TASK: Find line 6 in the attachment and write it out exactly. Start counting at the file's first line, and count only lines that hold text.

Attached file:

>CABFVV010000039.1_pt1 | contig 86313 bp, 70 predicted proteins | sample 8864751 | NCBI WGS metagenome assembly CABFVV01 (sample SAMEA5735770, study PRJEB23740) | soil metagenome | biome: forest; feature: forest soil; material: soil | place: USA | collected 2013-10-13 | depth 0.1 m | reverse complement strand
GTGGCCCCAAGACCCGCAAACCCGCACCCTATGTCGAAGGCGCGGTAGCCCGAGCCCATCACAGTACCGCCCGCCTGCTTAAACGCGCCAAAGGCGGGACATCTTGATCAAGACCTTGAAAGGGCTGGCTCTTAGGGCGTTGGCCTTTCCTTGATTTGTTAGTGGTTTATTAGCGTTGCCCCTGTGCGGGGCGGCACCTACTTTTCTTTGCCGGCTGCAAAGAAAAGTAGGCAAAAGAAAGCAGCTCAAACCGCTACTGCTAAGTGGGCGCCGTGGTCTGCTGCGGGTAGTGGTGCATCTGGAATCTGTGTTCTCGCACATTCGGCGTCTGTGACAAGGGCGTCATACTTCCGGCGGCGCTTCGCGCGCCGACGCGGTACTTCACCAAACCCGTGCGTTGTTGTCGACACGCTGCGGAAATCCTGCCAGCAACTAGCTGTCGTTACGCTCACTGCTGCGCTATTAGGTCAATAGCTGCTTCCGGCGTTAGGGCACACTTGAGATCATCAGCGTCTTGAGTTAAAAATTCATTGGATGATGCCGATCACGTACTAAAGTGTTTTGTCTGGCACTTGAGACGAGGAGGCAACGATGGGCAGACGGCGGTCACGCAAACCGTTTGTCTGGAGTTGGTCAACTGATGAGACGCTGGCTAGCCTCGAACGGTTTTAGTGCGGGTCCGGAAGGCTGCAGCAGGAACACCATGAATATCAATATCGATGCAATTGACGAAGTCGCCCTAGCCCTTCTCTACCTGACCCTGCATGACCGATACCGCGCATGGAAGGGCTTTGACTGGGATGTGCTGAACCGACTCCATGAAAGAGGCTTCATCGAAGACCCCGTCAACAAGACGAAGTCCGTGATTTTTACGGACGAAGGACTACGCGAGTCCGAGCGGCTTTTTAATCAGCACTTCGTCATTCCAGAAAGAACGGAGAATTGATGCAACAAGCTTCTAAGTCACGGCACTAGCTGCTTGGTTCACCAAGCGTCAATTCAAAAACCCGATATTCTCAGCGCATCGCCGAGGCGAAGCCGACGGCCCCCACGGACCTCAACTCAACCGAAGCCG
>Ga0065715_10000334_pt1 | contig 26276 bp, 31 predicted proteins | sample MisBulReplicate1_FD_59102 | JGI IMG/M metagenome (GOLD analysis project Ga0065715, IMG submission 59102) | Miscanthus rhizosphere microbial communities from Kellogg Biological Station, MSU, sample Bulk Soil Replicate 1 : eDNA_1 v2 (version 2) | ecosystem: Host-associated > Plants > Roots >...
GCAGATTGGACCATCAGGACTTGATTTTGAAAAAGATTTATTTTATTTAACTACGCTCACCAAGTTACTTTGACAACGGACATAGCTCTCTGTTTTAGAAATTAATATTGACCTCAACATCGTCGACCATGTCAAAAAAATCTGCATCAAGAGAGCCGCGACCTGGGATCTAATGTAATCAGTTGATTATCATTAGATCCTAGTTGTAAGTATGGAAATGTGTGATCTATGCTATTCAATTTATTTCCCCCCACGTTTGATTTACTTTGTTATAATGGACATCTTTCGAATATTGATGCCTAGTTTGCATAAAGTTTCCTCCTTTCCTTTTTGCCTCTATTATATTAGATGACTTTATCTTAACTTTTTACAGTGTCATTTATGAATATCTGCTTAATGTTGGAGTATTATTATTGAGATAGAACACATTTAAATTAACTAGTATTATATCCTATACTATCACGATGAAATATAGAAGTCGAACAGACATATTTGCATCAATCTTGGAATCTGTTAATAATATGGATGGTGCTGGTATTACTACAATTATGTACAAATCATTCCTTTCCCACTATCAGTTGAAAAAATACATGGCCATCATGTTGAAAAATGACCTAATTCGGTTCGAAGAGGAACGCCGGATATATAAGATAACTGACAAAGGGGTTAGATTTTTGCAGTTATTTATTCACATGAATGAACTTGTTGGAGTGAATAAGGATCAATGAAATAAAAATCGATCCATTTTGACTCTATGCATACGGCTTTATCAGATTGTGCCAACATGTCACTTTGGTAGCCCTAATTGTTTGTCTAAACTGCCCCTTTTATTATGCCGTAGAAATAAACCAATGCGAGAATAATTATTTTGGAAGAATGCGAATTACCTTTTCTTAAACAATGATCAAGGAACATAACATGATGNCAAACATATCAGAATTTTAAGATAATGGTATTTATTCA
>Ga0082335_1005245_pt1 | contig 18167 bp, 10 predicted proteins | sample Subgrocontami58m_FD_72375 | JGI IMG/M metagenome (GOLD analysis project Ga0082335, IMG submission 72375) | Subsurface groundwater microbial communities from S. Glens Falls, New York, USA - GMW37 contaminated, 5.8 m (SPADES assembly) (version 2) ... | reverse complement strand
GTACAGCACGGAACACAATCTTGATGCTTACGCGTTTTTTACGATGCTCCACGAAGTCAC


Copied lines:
GTACAGCACGGAACACAATCTTGATGCTTACGCGTTTTTTACGATGCTCCACGAAGTCAC